and her Dam. This Æglogue is purely allegorical, and seems to be defign’d as a moral lesson on the life of Christians,

and particularly of the clergy, and on the difference between those of the Reform'd and those of the Romish persuasion; as appears further by a passage in the seventh Æglogue, in which Palinode is again mentioned as giving an account of the lordly lives of the shepherds at Rome.

PALINODE. PIERS.

PALINODE.

And home they hasten the posts to dight, Is not this the merry month of May,

And all the kirk-pillars e'er day-light, When love-lads masken in fresh array ?

With hawthorn buds and sweet eglantine, How falls it, then, we no merrier been,

And girdlonds of roses, and sops in wine. Ylike as others, girt in gawdy green?

Such merry-make holy saints doch queam, Our blonket leveries been all too fad

But we here fitten as drown'd in a dream. For thilk fame season, when all is yclad

PIERS. For yonkers, Palinode, fuch follics fit,
With pleasance; the ground with grass, the woods But we tway been men of elder wit.
With green leaves, the bushes with blossoming PAL. Siker this morrow, no longer ago,
buds,

I saw a shole of Shepherds out-go,
Youth's folk now flocken in every where, With singing aud shouting, and jolly chear ;
To gather May-bulkets and smelling breere,

Before them yode a lufty tabrere,

ance:

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That to the many a horn-pipe plaid,

For if he millive in lewdness and lust, Whereto they dauncen each one with his maid. Little boots all the wealth and the trust To see these folks make such jouisaunce,

That his father left by inheritance ; Made my heart after the pipe to daunce :

All will be soon wasted with misgovernanc Tho to the green wood thy speeden them all, But through this, and other their misercance, To fetchen homé May with their musical; They maken many a wrong chevisance, And home they bringen in a royal throge, Heaping up waves of wealth and woe, Crowned as a king; and his queen attone

The floods whereof shall them overflow. Was Lady Flora, on whom did attend

Sike mens folly I cannot compare A fair flock of fairies, and a fresh bend

Berter then to the ape's foolith care, Of lovely nymphs. (O that I were there, That is so enamoured of her young one, To helpen the ladies their May-bush bear!) (And yet, God wote, such cause has she none) Ah! Piers, been not thy teeth on edge, to think That with her hard hold and Iraight embracing, How great sport thy ginen with little swink? She stoppeth the breath of her youngling. PIERS. Perdy, so far am I from envy,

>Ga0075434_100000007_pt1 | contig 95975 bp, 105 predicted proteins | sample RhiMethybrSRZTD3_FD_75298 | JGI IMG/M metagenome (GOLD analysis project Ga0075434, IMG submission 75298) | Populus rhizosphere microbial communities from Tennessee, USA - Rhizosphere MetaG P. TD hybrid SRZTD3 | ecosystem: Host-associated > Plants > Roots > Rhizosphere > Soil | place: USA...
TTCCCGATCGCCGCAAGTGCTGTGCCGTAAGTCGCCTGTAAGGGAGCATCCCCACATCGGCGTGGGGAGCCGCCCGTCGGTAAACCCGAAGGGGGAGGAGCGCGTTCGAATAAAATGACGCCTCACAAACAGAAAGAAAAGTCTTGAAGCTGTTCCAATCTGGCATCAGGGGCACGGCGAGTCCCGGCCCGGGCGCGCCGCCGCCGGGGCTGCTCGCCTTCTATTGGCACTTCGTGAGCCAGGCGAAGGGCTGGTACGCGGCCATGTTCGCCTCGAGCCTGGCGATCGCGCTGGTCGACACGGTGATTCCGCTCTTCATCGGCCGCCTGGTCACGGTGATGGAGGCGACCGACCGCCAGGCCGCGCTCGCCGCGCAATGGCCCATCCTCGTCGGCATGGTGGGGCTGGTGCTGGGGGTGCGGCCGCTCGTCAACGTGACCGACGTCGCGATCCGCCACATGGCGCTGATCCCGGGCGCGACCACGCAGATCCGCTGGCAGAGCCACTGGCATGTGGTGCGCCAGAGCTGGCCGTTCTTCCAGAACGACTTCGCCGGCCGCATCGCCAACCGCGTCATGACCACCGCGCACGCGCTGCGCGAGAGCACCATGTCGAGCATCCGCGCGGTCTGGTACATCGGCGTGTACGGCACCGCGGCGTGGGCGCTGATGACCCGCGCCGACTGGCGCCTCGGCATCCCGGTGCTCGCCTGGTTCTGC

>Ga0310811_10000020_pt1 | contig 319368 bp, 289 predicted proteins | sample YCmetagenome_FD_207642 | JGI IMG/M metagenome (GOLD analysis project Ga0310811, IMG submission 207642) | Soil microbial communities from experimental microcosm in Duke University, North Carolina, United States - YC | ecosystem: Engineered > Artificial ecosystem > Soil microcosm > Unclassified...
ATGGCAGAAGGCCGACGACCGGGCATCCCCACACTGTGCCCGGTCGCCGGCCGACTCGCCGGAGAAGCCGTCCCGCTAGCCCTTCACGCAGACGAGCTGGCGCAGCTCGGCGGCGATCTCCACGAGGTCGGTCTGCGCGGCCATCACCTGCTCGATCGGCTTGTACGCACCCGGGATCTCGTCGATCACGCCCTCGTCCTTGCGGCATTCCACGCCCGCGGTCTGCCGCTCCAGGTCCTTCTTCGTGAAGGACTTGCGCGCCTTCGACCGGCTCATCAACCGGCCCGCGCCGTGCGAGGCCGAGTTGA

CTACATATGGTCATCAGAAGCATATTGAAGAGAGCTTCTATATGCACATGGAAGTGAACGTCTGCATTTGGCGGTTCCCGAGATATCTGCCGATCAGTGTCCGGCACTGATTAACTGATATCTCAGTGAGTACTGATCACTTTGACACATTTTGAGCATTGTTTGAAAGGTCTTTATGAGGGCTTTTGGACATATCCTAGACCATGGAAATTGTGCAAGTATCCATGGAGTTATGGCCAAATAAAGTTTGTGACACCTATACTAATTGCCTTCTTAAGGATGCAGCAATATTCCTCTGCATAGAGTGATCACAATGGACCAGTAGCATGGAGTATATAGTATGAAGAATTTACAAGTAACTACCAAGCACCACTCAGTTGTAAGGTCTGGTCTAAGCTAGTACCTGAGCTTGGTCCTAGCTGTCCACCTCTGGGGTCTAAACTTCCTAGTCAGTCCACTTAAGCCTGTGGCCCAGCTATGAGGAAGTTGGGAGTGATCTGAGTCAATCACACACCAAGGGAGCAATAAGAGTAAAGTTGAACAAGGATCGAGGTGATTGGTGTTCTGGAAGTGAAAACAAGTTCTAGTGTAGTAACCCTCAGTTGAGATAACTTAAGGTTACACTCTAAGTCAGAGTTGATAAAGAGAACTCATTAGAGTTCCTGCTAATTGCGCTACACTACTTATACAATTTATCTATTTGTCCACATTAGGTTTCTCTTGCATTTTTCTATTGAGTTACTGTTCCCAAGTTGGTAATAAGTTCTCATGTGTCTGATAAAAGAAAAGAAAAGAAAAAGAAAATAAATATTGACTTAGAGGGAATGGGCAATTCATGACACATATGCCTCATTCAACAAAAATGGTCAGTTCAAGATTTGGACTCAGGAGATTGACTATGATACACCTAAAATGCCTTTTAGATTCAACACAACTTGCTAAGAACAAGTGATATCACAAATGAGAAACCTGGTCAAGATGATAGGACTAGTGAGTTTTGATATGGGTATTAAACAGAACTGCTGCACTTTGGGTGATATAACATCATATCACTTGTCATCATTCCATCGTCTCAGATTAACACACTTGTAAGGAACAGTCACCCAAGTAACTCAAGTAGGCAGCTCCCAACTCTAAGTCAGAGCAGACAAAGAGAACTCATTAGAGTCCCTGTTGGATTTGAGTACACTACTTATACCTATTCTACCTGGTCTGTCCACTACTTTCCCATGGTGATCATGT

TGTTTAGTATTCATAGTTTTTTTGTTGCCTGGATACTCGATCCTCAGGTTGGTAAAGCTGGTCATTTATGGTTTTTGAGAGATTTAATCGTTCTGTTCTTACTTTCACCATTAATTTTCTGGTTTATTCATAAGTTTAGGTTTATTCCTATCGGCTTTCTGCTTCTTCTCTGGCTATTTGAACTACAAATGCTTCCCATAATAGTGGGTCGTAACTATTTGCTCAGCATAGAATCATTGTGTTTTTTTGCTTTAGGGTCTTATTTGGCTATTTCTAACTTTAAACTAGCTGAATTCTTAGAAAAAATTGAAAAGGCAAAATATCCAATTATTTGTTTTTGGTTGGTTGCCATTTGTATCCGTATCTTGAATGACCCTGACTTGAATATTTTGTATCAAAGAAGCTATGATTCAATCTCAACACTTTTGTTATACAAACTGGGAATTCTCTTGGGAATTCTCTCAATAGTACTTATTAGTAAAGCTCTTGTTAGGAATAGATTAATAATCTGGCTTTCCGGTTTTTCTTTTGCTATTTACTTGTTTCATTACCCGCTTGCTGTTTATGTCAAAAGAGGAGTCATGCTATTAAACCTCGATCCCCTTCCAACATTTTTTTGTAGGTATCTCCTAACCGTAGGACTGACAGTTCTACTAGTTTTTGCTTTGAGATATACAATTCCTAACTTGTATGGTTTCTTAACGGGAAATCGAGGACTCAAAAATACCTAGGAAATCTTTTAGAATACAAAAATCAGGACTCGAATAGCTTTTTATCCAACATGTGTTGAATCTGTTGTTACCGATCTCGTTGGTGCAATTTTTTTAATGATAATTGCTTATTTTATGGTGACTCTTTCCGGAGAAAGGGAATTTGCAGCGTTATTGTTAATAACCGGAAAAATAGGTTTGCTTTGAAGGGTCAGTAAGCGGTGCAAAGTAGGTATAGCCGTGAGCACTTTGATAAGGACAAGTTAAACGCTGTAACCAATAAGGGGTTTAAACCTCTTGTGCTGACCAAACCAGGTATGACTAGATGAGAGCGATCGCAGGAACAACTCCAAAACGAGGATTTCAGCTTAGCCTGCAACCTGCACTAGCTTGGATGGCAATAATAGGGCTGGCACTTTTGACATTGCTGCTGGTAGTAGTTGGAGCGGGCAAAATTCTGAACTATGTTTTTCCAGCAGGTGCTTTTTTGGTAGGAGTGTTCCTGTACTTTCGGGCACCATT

So oftentimes, whenas good is ment, That their fondness inly I pity :

Evil ensueth of wrong intent. Those faitours lictle regarden their charge,

The time was once, and may again retorn,
While they, letting their sheep run at large, (For ought may happen that hath been befurn)
Passen their time, that should be sparely spent, When shepherds had none inheritance,
In lustihed and wanton meriment.

Ne of land nor fcc in fufferance,
Thilk same been shepherds for the devel's sted, But what might arise of the bare sheep,
That playen while their flocks be unfed :

(Were it more or less) which they did keep, Well it is seen their sheep be not their own, Well I wis was it with thepherds tho, That letten them run at random alone :

Nought having nought feared they to forgo, But they been hired for little pay,

For Pan himself was their inheritance, of other that caren as little as they

And little them ferved for their maintenance. What fallen the flock, so they han the fleece, The shepherd's God so weli them guided, And get all the gain, paying but a piece.

That of nought they were unprovided; muse what account both these will make, Butter enough, honey, milk, and whey, The one for the hire which he doth take,

And their flocks' fleeces them to array, And th' other for leaving his Lord's talk, But tract of time, and long prosperity, When great Pan accounted of thepherds shall (That nource of vice, this of infolency) ask.

Lulled the shepherds in such security, PAL. Siker now I see thou speakest of spight, That not content with loyal obeysance, All for thou lackest some dele cheir delight. Some gan to gape for greedy governance, I (as I am) had rather be envied,

And match themselves with mighty potentates, All were it of my foe, that fonly pitied;

Lovers of lordships, and troublers of states, And yet, if need were, pitied would be,

Tho'yan shepherds swains to look aloft, Rather then other should scorn at me;

And leave to live hard, and learn to lig soft : For pitied is milhap that has remedy,

Tho under colour of shepherds, somie-while But scorned been deeds of fond foolery.

There crept in wolves, fall of fraud and guile, What shoulden shepherds other things tend, That often devoured their own thecp, Than fith their God his good does them send, And often shephe:d that did 'em keep; Reapen the fruit thereof, that is pleasure.

This was che first fourse of shepherd's forrow, The while thcy here liven at ease and leisure ? That now nill be quit with bale nor horrow. For when they been dead their good is ygo,

PAL. Three things to hear been very burdenons, They sleepen in rest, well as other moe :

But the fourth to forbear is outragcous: Tho with them wends what they spent in cost, Women that of love's longing once luft, But what they left behind them is loft.

Hardly forbearen, but have it they must : Good is no good but if it be spend;

So when the cholar is enflamed with rage,
God giveth good for none other end.

Wanting revenge is hard to affwage :
PIERS. Ah! Palinode, thou art a world's child : And who can counich a thirty soul,
Who touches pitch, mote needs be defild, With patience to forbear the offer'd boul?
But shepherds (as Algrind used to say)

But of all burdens that a man can hear,
Mought not live like as men of the lay.

Most is a fool's talk to bear and to her. With them it fits to care for their heir,

I ween the giant has not such a weight, Enaunter their heritage do impair :

That bears on his thoulders the heaven's height. They must provide for means of maintenance, Thou findest fault where nys to be found, And to continue their wont countenance : And buildeft strong wark upon a weak ground : But shepherd must walk another way,

Thou railelt on right without reason, Sike worldly sovenance he must for-say.

And blamot 'em much for small encheason, The son of his loins why should he regard, How wolden shepherds live if not so? To leave enriched with that he hath ipar'd ? What, should they pinen in pain and woe? Should not thilk God that gave him that good Nay, lay I thereto, by my dear borrow, Eke cherish his child, if in his ways he stood ? JE I may reft, I nill live in furrow,